“N-No, not at all. I’ve a supplier who just…finds them for me. They’re very rare. The finding n-not the ripping part. We don’t do that anymore. It’s why it’s so expensive. S-See for yourself.”
Aeris lifted the price tag and scanned it with glare hot enough to set it ablaze. Shock at the cost cooled it a bit, but she was still unsatisfied. “You’re sure about that? You’re ‘supplier’ is honest.”
“He’s a man of this very town. I promise you, miss.” He held up his hands in hope to show no lie was hidden within.
Peace child…he speaks the truth. The murmur resonated to her bones. In the vibration Aeris relaxed and was herself again. The shopkeeper pulled back a bit at the change, frightened now by the sudden calm. He recognized her of course. It was a small town and a newcomer was quite an event. Especially the pretty maid who’d bought Kes’s old house under circumstances no one could remember, and now she was somehow involved with Wesker’s timid son.
“I’m so so sorry, sir.” The flower girl leaned the staff to the counter, clasping her little hands. “It’s just I know my history…no one wants a repeat of the past.”
The shopkeeper nodded vigorously. “Aye, yes, you’re right there, miss. D-Did you want to buy that?” It started with stutter but ended strong. He was a businessman after all.
Aeris left spinning her new purchase watching the sphere catch the sun. Flecks of green where thrown on her face save for her eyes that shamed the light. I do have to find him, don’t I, dear friend? She thought beginning the long trek back home. He’s the only one I can be honest with, the only one I can show my true self. No one else in this world knows who I am, who I was before the dark…
Aeris’s phone rang the night before she left, and she sighed for she knew who it was. She had no more lies to give as she picked up her pen and let the last echo fade. Sipping rose tea, the flower maid conceded that she would indeed miss this. Sunset through her window made her bangs look auburn before she pushed them out of her face. She stroked the cover of her book idly as honest words flowed from her hand.
I lied to you. I told you my friends were dead. Well not a full lie, but not the truth, though I feel that’s somehow worse. I do have one “friend” who is left, though I hesitate to name him that. I performed my part like a silly, young girl, a role I can no longer play. I am far too old for you, and my heart has already been lost. I’m chasing it now. That’s why I’m gone. It’s calling for me to find it.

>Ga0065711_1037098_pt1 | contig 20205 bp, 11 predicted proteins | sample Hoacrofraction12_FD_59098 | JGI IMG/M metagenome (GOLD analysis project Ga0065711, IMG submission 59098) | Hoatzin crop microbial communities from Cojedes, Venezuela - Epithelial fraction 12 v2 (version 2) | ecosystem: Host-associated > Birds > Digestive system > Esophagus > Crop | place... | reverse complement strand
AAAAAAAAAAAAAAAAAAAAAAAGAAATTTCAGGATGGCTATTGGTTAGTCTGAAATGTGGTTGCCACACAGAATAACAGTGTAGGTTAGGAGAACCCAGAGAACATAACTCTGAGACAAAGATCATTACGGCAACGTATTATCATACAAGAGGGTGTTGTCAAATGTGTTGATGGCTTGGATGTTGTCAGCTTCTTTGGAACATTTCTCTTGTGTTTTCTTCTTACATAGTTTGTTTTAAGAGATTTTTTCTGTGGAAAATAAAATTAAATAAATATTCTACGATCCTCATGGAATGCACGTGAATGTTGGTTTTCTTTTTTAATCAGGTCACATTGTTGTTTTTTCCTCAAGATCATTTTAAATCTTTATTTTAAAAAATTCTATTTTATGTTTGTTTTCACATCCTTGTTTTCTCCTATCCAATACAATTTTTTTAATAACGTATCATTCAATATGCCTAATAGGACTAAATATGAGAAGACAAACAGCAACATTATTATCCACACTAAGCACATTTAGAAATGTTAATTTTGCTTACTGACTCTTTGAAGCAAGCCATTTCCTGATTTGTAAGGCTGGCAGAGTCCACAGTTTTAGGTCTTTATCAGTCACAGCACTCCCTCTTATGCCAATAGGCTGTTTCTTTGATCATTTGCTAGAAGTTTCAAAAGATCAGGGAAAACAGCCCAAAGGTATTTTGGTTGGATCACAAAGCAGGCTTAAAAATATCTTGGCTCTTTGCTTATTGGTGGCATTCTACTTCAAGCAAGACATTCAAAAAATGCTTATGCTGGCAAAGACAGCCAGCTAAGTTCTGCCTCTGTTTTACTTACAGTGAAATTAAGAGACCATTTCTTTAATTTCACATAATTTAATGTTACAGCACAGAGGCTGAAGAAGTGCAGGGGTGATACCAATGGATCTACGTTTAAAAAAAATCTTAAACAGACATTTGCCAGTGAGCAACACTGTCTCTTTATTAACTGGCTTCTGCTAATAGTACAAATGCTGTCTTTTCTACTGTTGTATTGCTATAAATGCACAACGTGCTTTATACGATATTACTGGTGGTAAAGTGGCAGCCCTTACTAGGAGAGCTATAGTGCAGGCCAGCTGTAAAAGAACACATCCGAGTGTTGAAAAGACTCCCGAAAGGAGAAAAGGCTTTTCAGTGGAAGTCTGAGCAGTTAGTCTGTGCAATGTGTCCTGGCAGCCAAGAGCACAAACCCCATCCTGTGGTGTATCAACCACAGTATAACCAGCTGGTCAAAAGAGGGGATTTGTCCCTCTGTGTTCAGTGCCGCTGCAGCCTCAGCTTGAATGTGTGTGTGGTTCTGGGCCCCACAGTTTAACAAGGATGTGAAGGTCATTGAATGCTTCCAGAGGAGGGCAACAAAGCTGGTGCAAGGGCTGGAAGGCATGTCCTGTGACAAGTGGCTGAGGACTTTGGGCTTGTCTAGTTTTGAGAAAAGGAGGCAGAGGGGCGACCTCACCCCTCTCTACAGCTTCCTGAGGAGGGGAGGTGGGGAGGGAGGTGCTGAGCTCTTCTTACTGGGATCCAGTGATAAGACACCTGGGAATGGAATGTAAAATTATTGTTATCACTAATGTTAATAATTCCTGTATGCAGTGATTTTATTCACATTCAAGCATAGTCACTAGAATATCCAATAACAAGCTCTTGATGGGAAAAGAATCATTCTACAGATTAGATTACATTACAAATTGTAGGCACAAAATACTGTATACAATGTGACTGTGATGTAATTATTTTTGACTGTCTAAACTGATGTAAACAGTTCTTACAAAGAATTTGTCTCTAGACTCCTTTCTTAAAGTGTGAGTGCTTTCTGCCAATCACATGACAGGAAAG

I’m so sorry if I led you astray. That was never my intention. You are a kind and gentle boy. You remind me of a puppy. It wouldn’t be fair to take your heart when I don’t have one to give.
This is the true me. The one never seen. The guileless and the honest. I wish I could be fully truthful with you, but I’ve seen things you’d never believe. Maybe one day I can explain. Maybe one day I’ll have the words.
It didn’t seem like enough, but she finished her tea as the sun was won over by star. The sea drank them all, and the Planet and waves seemed to have come to a truce. Her train would leave tomorrow early before daylight returned. It was the best way to ensure there’d be no Edwin waiting. She’d mail the letter before she left. He’d probably receive it that day. You’d never forgive me, would you, dear friend if I settled for poor silly Edwin?
Before bed she walked the length of her house, feeling each wall and every door. Unshod so the texture of floor and rug brushed against her soles. She was only sad because it was nice and she would miss the comfort. The Whispers hadn’t been Aeris’s home since she’d been robbed by a blink.
Author’s Note: I must give a preemptive apology if I have messed up how materia is mined making Aeris’s anger for naught. I recall a line in the game (I believe it is written on something) that speaks of “Mako ripped from the Planet,” and that seems not only violent but violating. Materia is concentrated Mako (from what I read on the wiki)., and this seems like something Aeris would be very unhappy about.
Next week’s chapter When the Forest Sleeps will be posted Friday July 17.
5 thoughts on “Chapter 17 – Dutiful Daughter”
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three more days, yes? (here i am, no time reading books… usually…)
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That it is and I just scheduled the next chapter. We are almost in act three! I have so little time to read books either. I’m trying to (finally) read Paradise Lost so I can actually know what I’m talking about when I compare things to it hehe.